1111 Days in My Life Plus Four

Ephraim F. Sten; Moshe Dor, trans.; Fore­word by Myra Sklarew
  • Review
By – April 16, 2012
On July 12, 1941, a pre­co­cious boy of thir­teen named Ephraim Sten began a diary in Nazi-occu­pied Zloc­zow, a small Pol­ish vil­lage. For more than three years, he wrote while in hid­ing in a small cot­tage in the near­by vil­lage of Jele­chow­ice, where Hyrc Tyz and his Ukrain­ian Catholic fam­i­ly hid Ephraim, his moth­er and a num­ber of oth­er Jews. Fifty years lat­er, Sten, now an Israeli grand­fa­ther, bows to the requests of his grand­chil­dren who want to know about his expe­ri­ences dur­ing the war, and trans­lates his diary into Hebrew, (which has now been trans­lat­ed into Eng­lish). While trans­lat­ing it into Hebrew, this old­er Ephraim main­tains a run­ning dia­logue with the writ­ings of his younger self. To the out­er world, the old­er Sten is a suc­cess, but inward­ly, he has nev­er recov­ered from his past. The diary, with its mature com­men­ta­tor, shows how sur­vivors attempt to free them­selves from the voic­es and images of their past but don’t real­ly suc­ceed. Sten, who was an excep­tion­al­ly bright and obser­vant youth, is an insight­ful inter­preter of the Holo­caust expe­ri­ence today. An unusu­al and wel­come addi­tion to the mem­oir genre.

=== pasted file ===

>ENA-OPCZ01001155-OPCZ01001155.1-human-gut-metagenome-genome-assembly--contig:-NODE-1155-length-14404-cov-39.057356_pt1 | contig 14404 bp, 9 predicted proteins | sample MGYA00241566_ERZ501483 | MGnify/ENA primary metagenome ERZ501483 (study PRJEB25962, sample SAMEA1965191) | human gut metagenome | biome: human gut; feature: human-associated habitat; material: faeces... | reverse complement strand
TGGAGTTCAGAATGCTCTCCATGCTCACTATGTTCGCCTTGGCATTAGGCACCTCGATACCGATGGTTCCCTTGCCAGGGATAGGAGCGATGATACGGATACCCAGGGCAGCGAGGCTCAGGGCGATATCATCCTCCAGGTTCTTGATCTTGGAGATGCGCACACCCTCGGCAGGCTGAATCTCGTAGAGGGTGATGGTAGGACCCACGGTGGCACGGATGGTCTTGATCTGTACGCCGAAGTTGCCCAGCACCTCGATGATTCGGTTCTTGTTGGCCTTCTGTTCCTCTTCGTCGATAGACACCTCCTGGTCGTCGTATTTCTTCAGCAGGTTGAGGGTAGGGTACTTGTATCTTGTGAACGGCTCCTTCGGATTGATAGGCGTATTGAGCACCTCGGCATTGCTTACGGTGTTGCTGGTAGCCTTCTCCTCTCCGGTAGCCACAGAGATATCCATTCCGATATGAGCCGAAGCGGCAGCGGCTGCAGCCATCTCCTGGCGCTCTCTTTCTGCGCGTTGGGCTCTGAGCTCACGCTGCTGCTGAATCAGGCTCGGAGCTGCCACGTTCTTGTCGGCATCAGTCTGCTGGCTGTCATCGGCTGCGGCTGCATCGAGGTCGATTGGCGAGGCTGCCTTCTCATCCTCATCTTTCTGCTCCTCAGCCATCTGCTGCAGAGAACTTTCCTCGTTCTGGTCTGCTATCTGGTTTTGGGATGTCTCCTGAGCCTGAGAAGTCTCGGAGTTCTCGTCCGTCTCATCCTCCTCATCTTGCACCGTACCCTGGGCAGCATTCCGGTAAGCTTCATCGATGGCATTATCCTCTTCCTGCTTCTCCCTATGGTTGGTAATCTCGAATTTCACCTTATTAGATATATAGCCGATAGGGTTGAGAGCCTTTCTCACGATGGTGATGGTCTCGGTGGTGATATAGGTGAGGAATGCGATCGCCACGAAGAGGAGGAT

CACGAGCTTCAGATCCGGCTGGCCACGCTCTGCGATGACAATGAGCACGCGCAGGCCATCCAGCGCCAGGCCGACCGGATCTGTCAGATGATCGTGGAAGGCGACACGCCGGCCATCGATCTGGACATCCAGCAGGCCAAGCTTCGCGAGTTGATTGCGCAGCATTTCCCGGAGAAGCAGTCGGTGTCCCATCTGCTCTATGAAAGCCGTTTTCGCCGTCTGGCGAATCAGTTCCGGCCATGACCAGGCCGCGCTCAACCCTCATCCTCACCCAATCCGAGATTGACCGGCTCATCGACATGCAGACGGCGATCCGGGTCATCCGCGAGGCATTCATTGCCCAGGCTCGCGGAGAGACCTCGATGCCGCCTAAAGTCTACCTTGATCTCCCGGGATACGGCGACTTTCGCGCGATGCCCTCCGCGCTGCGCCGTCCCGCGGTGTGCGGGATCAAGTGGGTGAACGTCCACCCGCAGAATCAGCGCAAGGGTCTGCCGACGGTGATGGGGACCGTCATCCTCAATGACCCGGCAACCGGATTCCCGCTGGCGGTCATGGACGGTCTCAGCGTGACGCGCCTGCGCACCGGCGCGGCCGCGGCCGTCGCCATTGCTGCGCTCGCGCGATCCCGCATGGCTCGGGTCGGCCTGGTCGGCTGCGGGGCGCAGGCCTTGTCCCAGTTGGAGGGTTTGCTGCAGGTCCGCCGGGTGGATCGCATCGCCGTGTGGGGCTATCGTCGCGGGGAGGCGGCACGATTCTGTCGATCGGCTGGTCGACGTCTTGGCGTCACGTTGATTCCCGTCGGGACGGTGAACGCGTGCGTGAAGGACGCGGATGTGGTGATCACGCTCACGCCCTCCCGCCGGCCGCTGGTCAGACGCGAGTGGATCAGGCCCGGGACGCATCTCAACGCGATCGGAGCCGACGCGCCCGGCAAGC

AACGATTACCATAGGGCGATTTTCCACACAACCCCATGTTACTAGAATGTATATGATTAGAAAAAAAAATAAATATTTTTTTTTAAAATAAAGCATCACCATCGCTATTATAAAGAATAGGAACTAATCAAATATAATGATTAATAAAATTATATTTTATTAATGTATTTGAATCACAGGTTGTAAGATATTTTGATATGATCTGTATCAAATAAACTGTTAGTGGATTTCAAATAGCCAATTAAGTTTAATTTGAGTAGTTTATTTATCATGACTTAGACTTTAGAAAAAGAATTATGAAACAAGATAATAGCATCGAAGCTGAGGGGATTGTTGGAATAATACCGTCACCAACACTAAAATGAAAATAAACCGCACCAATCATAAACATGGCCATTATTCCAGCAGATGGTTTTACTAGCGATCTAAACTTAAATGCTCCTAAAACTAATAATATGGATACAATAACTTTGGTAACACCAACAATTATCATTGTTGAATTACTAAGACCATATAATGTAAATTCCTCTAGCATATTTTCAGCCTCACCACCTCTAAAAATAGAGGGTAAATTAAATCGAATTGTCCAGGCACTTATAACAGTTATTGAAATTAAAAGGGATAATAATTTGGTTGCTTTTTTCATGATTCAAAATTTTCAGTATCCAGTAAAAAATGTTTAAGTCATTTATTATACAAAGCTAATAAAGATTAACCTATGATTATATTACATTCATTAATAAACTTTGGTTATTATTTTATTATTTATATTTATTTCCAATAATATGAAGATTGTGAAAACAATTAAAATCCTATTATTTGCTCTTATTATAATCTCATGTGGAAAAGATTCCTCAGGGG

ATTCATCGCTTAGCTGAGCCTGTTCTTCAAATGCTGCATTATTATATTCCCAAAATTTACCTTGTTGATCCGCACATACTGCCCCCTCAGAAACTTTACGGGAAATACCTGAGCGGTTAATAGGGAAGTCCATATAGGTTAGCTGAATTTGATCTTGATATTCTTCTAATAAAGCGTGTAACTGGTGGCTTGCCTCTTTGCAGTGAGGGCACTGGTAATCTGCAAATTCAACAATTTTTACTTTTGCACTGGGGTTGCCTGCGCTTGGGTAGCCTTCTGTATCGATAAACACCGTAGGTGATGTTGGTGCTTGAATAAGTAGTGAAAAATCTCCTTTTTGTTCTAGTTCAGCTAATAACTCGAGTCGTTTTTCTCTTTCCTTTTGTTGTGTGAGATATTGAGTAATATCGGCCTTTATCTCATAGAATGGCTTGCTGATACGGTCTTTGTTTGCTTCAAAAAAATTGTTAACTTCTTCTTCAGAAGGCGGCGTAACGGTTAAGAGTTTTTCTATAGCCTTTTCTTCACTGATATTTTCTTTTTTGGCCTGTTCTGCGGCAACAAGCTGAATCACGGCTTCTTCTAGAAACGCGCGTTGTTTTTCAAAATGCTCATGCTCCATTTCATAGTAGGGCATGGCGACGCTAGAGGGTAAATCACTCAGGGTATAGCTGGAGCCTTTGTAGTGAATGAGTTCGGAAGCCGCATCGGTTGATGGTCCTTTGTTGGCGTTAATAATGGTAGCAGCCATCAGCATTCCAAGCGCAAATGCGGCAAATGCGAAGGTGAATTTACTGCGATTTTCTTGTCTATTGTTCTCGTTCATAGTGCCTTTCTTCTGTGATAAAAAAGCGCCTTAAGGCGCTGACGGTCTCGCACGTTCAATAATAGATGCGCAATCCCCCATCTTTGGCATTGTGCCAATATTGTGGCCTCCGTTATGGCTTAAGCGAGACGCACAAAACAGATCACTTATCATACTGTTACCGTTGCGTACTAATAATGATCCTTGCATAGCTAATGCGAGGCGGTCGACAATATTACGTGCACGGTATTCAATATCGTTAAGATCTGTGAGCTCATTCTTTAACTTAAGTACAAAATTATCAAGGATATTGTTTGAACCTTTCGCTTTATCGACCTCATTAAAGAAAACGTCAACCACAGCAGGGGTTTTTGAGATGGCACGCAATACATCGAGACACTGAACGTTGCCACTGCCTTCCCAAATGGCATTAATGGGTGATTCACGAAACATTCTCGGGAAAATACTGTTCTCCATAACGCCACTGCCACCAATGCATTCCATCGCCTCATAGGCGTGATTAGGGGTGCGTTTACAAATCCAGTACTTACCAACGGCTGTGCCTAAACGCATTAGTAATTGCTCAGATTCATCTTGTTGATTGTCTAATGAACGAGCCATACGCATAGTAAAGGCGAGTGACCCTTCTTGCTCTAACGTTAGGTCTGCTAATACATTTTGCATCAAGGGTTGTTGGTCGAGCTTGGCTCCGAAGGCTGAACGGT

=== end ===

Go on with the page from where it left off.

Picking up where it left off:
Mar­cia W. Pos­ner, Ph.D., of the Holo­caust Memo­r­i­al and Tol­er­ance Cen­ter of Nas­sau Coun­ty, is the library and pro­gram direc­tor. An author and play­wright her­self, she loves review­ing for JBW and read­ing all the oth­er reviews and arti­cles in this mar­velous periodical.

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